Caltech is on the verge of harvesting energy from space

Researchers at the California Institute of Technology (Caltech) are making renewable energy history by sending solar panels into space to harvest our sun’s energy from orbit.

On Jan. 3, researchers at Caltech successfully launched the Space Solar Power Demonstrator (SSPD), a prototype spacecraft designed to harvest the sun’s energy without the atmosphere and day-night cycle getting in the way. The spacecraft will wirelessly transmit this energy back to Earth.

Solar panels on Earth work by converting sunlight directly into electrical energy using the photovoltaic effect. Here, photons knock electrons off the atoms in the silicon photovoltaic cells, creating a flow of electricity. Energy can also be harvested from sunlight using concentrated solar power (CSP), which uses mirrors or lenses to concentrate sunlight into extreme heat to eventually produce steam that is converted into electricity by a turbine.

In 2021, solar energy generated 4 percent of the world’s electricity.

solar panels and satellites
Stock images of a satellite and solar panels on Earth. Caltech has launched a prototype experiment of solar cells in space that will use microwaves to radiate energy back to Earth.
iStock/Getty ImagesPlus

However, a major disadvantage of solar energy on Earth is that it can only collect energy during the day and its efficiency is affected by seasons and cloud cover. In space, these problems could be avoided.

The SSPD consists of three sections, each of which will conduct a separate experiment. The first is DOLCE (Deployable on-Orbit ultraLight Composite Experiment), which will test the deployment of modular spacecraft. Measuring 6 feet by 6 feet, DOLCE will test the mechanisms needed to eventually unleash a kilometer-wide constellation of spacecraft. Another experiment is ALBA, which will test which of 32 different types of photovoltaic (PV) cells are most effective in space, and the last is MAPLE (Microwave Array for Power-transfer Low-Orbit Experiment), which will test the transmission of energy from microwaves.

However, there are some important milestones to be passed for this emerging technology to become viable.

“For me, the biggest challenge is indeed bringing the energy back to Earth without major losses or other problems (like rays falling down in places where they are not wanted),” Kevin E. Trenberth, climate scientist and Distinguished Scholar at the National Center for Atmospheric Research news week.

“This shouldn’t be a problem in space, where there’s no air, but once air atoms (charged atoms in the ionosphere) and molecules get in the way, scattering takes place.”

Trenberth said the worst problems are most likely associated with water vapor, as it absorbs sunlight and creates some localized heating. This reduces transmission and its efficiency.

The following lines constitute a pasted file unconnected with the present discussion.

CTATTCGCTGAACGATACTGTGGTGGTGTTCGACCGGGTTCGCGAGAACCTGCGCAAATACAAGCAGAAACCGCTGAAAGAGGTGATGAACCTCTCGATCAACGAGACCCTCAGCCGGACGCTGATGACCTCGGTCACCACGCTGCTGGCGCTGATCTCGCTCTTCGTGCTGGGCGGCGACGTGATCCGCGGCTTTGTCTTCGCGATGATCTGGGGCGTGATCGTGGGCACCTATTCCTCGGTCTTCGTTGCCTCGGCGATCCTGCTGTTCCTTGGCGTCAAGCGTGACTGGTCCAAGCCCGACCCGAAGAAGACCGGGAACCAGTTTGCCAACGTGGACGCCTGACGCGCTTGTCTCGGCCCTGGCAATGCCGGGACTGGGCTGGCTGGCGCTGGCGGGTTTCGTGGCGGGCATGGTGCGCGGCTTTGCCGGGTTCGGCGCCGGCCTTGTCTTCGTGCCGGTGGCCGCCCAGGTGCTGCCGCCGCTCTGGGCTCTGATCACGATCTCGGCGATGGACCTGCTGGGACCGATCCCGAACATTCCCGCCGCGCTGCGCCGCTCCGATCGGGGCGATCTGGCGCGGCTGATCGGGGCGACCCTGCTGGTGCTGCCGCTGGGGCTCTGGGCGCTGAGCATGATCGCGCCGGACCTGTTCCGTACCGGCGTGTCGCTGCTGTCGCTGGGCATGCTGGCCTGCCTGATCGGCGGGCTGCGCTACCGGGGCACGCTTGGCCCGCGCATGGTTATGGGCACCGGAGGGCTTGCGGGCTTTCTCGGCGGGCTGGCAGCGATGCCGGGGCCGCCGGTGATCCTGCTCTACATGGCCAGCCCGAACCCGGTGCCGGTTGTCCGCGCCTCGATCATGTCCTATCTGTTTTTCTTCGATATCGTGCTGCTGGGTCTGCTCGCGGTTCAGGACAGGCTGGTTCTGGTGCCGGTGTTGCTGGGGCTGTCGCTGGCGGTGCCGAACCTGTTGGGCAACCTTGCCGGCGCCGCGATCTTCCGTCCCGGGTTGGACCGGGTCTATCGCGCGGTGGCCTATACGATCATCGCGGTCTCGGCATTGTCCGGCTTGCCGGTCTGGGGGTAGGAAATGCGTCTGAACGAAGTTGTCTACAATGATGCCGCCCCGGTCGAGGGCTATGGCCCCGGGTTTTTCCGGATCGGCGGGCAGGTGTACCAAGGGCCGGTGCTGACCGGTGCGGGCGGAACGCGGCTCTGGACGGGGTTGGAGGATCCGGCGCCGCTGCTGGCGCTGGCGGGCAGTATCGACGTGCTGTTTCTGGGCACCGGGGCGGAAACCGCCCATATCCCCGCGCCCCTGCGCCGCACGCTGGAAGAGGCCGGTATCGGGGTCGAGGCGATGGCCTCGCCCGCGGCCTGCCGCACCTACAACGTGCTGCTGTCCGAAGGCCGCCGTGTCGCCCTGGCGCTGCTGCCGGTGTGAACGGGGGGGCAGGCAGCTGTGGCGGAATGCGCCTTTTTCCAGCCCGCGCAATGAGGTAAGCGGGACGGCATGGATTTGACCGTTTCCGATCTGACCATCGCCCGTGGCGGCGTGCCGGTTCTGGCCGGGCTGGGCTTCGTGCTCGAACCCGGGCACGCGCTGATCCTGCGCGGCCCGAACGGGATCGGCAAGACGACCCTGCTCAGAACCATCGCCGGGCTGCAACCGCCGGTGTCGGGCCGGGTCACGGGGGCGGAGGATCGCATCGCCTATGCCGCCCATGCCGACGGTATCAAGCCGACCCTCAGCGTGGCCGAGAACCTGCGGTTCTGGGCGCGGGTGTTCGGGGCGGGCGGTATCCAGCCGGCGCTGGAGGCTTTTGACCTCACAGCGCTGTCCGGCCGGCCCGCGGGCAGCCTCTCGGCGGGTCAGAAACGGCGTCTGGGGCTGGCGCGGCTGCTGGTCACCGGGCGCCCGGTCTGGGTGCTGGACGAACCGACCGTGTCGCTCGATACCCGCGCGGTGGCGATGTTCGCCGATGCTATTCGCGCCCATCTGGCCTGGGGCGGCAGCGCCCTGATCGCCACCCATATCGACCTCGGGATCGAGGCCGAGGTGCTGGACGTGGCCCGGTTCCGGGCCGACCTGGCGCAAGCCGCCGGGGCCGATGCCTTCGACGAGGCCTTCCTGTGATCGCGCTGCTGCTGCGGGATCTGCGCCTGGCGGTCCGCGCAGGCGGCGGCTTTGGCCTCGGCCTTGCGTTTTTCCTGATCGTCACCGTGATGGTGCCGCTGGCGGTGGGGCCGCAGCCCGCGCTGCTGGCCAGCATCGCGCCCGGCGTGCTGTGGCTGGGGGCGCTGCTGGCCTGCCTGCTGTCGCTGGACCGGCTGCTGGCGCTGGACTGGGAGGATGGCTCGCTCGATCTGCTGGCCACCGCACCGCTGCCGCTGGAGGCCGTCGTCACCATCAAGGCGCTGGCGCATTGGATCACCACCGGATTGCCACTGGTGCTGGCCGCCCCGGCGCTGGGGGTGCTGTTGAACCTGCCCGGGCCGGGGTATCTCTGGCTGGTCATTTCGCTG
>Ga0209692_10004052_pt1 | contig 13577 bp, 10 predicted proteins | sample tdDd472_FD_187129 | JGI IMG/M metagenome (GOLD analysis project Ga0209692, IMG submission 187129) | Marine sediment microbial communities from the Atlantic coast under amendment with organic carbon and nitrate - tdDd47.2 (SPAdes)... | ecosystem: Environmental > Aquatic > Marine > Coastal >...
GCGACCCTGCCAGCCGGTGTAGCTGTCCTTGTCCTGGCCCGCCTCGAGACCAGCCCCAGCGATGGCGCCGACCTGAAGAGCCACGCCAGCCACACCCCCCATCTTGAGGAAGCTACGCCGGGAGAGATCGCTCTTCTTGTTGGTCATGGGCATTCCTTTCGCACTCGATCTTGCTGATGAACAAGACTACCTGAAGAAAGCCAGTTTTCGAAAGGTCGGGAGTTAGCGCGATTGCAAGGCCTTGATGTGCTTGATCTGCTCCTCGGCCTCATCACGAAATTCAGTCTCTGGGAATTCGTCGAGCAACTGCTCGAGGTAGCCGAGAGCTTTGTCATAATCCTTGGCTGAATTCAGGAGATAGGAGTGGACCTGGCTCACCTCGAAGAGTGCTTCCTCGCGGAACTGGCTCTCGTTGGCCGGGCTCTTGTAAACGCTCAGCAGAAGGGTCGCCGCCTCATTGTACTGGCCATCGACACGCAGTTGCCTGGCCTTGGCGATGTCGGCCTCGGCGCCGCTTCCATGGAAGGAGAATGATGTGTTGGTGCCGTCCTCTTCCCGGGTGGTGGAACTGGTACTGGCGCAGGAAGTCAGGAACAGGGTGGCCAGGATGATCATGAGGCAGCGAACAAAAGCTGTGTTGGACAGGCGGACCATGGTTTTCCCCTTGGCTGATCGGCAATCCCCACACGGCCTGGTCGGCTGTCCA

“Some parts of the world, like the subtropics, have less water vapor and offer a window of sorts, but I don’t know how these can be targeted or productively exploited on a rotating planet. Now this can be partially avoided by changing the sun’s energy into microwave energy, which can be more easily transmitted through the atmosphere when raindrops or particles are not in the way. Microwave towers are used at the surface to beam energy over distances of about 10 miles, not hundreds of miles,” he said.

“A big problem is that the beam spreads out and doesn’t stay focused. More focus is achieved with huge antennas, but even then huge receivers would also be required. Laser power beams could be used in space but not in the atmosphere.”

Even if the technology turns out to work, some don’t think it will catch on.

solar panels and wind turbines
Stock image of solar panels. Solar energy will supply 4 percent of the world’s electricity by 2021.
iStock/Getty ImagesPlus

“I find it very difficult to imagine how this approach could ever compete with ground-based PV, even if storage costs for a 24-hour supply are included,” says Thomas White, solar cell scientist and associate professor at Australia’s University of Sydney. told news week.

“Even with some very optimistic assumptions about future technology development, [a recent cost-benefit analysis commissioned by the European Space Agency] came up with a potential levelized cost of electricity (LCOE) of 3.8 – 10.6 euro cents/kWh by 2045. The levelized cost of electricity for ground-based PV is already around 3c/kWh and is getting cheaper every year, so it will be well below this price by 2045 Storage costs are also falling rapidly.”

White said that if the space-based solar cells are successful, they will have to compete with existing technology that is well understood, field-tested, already one of the cheapest forms of power generation and is following a very predictable cost-cutting path.

“While we should be considering a wide range of strategies to achieve net-zero emissions as quickly as possible, I still don’t see a compelling case for space-based solar being one of them,” White said.

Testing SSPD will take a long time, although the team hopes to have a full assessment of its performance within a few months.

“No matter what, this prototype is a huge step forward,” Ali Hajimiri, Caltech’s Bren Professor of Electrical and Medical Engineering and co-director of SSPP, said in a statement.

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Rick Schindler

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